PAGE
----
Thursday, June 20, 2013

The Other NEK

Currently in between projects at work, I decided to take Wednesday off. I've not had a proper trail ride in weeks, given all the rain we've been getting. Earlier this week has been no exception. Locally, surface water was topped off again on Tuesday. The north country seems to have dodged the last couple deluges. Would it be North Conway, with a couple passes over Black Cap Mountain, or the Northeast Kingdom (NEK) of Vermont?

I went to bed thinking North Conway but changed my mind when I got up. I didn't get any takers, and the descents off Black Cap entail risk. And besides, I like to ride stuff at NEK that make others ask WHY? I could get my climbing fix in at NEK and do a more traditional ride there next time when I head up with a posse.

NEK is gearing up for a big weekend, NEMBA Fest. Thousand of mountain bikers will descend on East Burke, VT this weekend. You'd never know it looking around Wednesday morning though. Ghost town. Don't think I've ever done a mid-week fling up to NEK. Off-Fridays, sure, but that's already the weekend for some. There was one other car in the mountain biker parking lot.

On the agenda where Burke and East mountain peaks. East Mountain (aka Radar Mtn) has a lot of history. It was a cold war Air Force radar installation, which was abandoned shortly after coming on line in the 60's. During it's brief operation, an unidentified object was tracked for 18 minutes. This was about the same time and place a New Hampshire couple was supposedly abducted by aliens in Franconia Notch for a brief period. I'm a skeptic when it comes to this kind of stuff.  The land was purchased by an individual after it shut down. Then in 2006, a power company lost approval to put a wind farm up top. Today, I believe the land is owned by a timber company and is part of the 132,000 acre Champion Lands. Much of this land is privately owned for timbering, but with perpetual public access agreement. The biggest use is snowmobiling.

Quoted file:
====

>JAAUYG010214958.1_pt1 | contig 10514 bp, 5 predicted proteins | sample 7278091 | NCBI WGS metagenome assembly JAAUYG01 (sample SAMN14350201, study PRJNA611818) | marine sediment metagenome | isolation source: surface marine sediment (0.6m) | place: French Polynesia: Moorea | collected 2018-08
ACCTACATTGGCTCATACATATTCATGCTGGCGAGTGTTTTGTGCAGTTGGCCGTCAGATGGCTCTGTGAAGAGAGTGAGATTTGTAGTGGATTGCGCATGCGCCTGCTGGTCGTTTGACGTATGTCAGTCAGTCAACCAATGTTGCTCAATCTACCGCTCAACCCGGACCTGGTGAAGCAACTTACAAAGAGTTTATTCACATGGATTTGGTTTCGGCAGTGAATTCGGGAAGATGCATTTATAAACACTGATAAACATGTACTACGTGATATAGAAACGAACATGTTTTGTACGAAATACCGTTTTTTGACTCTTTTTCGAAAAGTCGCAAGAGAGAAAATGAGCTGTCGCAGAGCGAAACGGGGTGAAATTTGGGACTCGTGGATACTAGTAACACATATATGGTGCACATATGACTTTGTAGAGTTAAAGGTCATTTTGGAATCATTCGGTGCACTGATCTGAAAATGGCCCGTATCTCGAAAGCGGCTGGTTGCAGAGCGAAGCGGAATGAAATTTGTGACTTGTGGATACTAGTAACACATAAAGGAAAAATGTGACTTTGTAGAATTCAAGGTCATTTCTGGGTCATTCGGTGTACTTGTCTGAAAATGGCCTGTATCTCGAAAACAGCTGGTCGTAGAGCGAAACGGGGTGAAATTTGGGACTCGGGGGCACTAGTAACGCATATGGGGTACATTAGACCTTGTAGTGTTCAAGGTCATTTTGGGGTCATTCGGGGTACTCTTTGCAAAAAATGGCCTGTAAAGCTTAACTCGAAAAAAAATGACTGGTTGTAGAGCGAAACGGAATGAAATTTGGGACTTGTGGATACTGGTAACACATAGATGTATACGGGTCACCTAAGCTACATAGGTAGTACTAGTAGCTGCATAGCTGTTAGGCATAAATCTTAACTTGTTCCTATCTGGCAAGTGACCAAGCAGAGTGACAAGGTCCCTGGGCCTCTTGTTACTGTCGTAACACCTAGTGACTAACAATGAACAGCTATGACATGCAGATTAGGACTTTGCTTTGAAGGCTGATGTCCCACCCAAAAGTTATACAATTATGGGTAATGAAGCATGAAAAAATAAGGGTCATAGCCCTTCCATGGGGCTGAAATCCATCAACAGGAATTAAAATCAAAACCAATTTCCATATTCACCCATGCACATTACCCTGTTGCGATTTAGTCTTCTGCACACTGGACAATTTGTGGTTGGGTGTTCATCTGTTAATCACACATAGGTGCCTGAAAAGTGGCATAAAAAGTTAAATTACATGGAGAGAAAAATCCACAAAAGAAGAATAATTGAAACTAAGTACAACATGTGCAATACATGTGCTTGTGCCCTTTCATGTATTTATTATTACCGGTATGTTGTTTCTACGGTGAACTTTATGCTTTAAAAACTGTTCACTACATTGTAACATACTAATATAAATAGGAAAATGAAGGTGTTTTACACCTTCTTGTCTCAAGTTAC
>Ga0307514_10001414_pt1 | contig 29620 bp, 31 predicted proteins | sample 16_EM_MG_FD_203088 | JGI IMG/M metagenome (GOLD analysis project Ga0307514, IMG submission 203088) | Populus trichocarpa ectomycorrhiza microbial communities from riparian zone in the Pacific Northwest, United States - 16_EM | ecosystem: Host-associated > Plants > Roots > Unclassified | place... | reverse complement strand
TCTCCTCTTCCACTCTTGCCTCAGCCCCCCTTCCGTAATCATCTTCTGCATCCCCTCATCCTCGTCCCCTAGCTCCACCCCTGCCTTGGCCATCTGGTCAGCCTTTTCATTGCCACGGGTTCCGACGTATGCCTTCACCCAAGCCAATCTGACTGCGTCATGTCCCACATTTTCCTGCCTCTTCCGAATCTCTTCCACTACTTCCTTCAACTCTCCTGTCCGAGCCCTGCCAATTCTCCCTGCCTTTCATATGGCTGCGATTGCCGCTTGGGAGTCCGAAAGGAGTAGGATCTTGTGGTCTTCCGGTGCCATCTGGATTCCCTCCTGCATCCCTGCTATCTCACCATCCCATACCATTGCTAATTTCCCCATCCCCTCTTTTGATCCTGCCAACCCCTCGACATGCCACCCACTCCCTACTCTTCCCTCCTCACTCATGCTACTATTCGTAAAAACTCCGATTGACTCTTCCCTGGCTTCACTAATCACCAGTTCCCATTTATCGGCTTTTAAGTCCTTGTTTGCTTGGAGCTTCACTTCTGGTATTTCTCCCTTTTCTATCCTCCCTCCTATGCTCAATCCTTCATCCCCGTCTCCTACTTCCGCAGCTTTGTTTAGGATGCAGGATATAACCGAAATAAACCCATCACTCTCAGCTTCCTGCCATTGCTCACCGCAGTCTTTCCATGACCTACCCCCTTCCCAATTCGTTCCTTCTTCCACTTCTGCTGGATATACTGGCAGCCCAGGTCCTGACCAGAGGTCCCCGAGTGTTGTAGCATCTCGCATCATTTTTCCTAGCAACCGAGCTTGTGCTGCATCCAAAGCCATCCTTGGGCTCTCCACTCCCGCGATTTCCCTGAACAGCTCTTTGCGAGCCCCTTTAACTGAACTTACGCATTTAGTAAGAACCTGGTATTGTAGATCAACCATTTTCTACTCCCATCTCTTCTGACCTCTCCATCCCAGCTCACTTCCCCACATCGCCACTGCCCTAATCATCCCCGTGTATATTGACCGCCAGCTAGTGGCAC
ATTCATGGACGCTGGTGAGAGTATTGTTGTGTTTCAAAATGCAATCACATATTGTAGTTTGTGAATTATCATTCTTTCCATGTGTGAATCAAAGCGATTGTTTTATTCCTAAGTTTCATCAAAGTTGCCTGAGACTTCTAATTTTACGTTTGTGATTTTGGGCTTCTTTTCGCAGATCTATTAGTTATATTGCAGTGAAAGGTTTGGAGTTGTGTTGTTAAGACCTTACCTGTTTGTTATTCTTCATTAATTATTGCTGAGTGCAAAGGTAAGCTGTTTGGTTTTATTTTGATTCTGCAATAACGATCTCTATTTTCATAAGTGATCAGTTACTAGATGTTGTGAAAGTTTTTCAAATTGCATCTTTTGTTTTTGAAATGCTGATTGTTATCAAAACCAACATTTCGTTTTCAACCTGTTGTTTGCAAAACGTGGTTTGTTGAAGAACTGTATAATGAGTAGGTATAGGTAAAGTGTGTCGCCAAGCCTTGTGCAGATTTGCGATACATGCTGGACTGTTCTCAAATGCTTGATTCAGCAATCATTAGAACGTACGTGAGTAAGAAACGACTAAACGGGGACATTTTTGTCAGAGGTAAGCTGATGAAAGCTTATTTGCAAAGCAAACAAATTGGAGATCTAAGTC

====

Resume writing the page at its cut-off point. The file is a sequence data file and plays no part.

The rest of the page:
It was a tad chilly heading out of East Burke. Perfect for me. Every time I hit NEK, there are new trails to try. On Burke Mtn, there is a new climbing-only trail! About time, with all the attention given to lift-served downhill. The new trail is called Shire. After riding Burnham Up, which is nearly 50% plank bridge now, I picked up Shire.  The folks at the office weren't 100% sure if it was all done yet. That's how new it was. Sure enough, I think I was laying third set of tire tracks on it. It was little more than a mow and ride or rake and ride trail. It was super soft and climbed steeply at times. I didn't want to bury myself 20 minutes into a long day of riding. I rode only the first section and then headed to my traditional uphill route.

I quickly realized why Shire was constructed. My traditional route now appeared to be a very large, fenced off dog park. I couldn't get through. So I could either climb hundreds more vertical feet on spongy forest floor or bomb back down to the road and climb it to the Campground Trail. I opted to save the legs even though it meant more net climbing.  I did catch the lower part of Roly Grail, a lift-served run. Those gravity junkies might be on to something...

Popping out on the Burke Toll Rd, I was in for the main course of the day, a quad searing jaunt to the summit. Camptown pops out right at the base of the 25% grade section. I had already climbed 1500ft at pretty high intensity. I brought my behemoth Tallboy, which weighs about 28 lbs, and I had a completely packed Camelbak that probably weighed another 15 lbs. This was going to hurt.

Burke never disappoints. You think after that 25% section, you can take it easy. Well, maybe you can, if you call 12% easy. There are many sections that break 15% after the initial wall. View from up top was nice on a low humidity day. It was cold up there. Being soaked from the climb, I froze on the fast descent. Zero cars on the mountain this day.

View from Burke Mtn summit looking north, elevation 3270ft